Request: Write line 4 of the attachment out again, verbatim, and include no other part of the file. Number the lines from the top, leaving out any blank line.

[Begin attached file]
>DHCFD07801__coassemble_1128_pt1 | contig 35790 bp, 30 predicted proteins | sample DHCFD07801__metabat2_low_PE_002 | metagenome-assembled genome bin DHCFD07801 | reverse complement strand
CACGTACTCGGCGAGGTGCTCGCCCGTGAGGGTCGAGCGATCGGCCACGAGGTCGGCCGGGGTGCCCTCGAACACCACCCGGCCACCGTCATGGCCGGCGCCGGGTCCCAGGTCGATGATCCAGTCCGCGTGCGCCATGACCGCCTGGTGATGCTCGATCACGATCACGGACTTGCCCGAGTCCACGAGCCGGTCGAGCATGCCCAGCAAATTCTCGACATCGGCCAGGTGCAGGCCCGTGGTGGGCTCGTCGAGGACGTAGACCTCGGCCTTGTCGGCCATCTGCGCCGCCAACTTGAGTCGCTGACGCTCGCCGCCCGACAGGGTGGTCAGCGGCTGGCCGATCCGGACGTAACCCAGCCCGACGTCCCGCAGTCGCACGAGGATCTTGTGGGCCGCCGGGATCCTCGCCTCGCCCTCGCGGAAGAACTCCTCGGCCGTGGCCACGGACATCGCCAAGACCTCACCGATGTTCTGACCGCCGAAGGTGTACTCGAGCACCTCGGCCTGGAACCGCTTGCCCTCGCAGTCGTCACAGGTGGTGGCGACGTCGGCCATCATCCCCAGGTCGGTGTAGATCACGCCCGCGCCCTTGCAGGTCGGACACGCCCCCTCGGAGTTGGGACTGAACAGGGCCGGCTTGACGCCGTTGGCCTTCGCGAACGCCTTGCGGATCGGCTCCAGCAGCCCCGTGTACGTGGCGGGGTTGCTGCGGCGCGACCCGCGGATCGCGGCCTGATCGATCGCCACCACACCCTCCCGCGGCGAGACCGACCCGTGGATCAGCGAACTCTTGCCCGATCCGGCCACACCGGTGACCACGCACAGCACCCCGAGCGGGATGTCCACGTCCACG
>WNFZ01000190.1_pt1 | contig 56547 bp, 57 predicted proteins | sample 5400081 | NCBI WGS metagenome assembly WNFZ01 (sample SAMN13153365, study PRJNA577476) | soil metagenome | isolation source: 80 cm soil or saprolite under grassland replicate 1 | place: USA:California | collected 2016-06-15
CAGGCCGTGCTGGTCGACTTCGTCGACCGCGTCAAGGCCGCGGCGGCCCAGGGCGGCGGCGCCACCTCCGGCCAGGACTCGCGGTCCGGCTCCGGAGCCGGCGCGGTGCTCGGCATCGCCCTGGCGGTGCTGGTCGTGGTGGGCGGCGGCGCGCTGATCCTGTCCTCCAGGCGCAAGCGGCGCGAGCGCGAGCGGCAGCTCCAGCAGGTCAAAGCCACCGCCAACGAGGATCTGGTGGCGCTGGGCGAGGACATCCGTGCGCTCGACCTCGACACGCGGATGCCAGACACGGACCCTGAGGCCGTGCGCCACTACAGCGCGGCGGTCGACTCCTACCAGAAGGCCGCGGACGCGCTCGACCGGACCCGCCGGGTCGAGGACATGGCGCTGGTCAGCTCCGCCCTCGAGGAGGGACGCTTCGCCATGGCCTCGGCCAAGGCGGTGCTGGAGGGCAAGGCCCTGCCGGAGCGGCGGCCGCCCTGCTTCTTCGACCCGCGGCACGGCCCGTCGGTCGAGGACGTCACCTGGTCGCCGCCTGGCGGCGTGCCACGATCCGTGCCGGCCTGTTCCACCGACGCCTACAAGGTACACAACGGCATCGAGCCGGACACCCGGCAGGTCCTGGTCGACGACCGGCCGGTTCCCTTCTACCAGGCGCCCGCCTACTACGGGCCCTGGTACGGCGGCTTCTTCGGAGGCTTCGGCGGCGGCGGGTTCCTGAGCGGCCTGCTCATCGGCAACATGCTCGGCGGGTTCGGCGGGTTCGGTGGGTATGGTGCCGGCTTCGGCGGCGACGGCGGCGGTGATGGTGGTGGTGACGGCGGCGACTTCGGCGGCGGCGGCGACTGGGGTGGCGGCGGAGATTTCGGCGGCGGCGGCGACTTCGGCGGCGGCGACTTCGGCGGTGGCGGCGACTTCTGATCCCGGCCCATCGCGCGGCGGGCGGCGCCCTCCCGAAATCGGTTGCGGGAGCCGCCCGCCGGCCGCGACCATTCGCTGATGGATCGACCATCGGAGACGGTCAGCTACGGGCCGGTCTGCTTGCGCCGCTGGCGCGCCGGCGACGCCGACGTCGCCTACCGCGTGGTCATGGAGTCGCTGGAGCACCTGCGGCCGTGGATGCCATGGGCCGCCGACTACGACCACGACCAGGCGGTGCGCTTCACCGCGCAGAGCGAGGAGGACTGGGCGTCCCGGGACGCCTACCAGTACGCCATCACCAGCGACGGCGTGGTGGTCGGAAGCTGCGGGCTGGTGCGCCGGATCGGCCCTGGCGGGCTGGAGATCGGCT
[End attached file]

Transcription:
CAGGCCGTGCTGGTCGACTTCGTCGACCGCGTCAAGGCCGCGGCGGCCCAGGGCGGCGGCGCCACCTCCGGCCAGGACTCGCGGTCCGGCTCCGGAGCCGGCGCGGTGCTCGGCATCGCCCTGGCGGTGCTGGTCGTGGTGGGCGGCGGCGCGCTGATCCTGTCCTCCAGGCGCAAGCGGCGCGAGCGCGAGCGGCAGCTCCAGCAGGTCAAAGCCACCGCCAACGAGGATCTGGTGGCGCTGGGCGAGGACATCCGTGCGCTCGACCTCGACACGCGGATGCCAGACACGGACCCTGAGGCCGTGCGCCACTACAGCGCGGCGGTCGACTCCTACCAGAAGGCCGCGGACGCGCTCGACCGGACCCGCCGGGTCGAGGACATGGCGCTGGTCAGCTCCGCCCTCGAGGAGGGACGCTTCGCCATGGCCTCGGCCAAGGCGGTGCTGGAGGGCAAGGCCCTGCCGGAGCGGCGGCCGCCCTGCTTCTTCGACCCGCGGCACGGCCCGTCGGTCGAGGACGTCACCTGGTCGCCGCCTGGCGGCGTGCCACGATCCGTGCCGGCCTGTTCCACCGACGCCTACAAGGTACACAACGGCATCGAGCCGGACACCCGGCAGGTCCTGGTCGACGACCGGCCGGTTCCCTTCTACCAGGCGCCCGCCTACTACGGGCCCTGGTACGGCGGCTTCTTCGGAGGCTTCGGCGGCGGCGGGTTCCTGAGCGGCCTGCTCATCGGCAACATGCTCGGCGGGTTCGGCGGGTTCGGTGGGTATGGTGCCGGCTTCGGCGGCGACGGCGGCGGTGATGGTGGTGGTGACGGCGGCGACTTCGGCGGCGGCGGCGACTGGGGTGGCGGCGGAGATTTCGGCGGCGGCGGCGACTTCGGCGGCGGCGACTTCGGCGGTGGCGGCGACTTCTGATCCCGGCCCATCGCGCGGCGGGCGGCGCCCTCCCGAAATCGGTTGCGGGAGCCGCCCGCCGGCCGCGACCATTCGCTGATGGATCGACCATCGGAGACGGTCAGCTACGGGCCGGTCTGCTTGCGCCGCTGGCGCGCCGGCGACGCCGACGTCGCCTACCGCGTGGTCATGGAGTCGCTGGAGCACCTGCGGCCGTGGATGCCATGGGCCGCCGACTACGACCACGACCAGGCGGTGCGCTTCACCGCGCAGAGCGAGGAGGACTGGGCGTCCCGGGACGCCTACCAGTACGCCATCACCAGCGACGGCGTGGTGGTCGGAAGCTGCGGGCTGGTGCGCCGGATCGGCCCTGGCGGGCTGGAGATCGGCT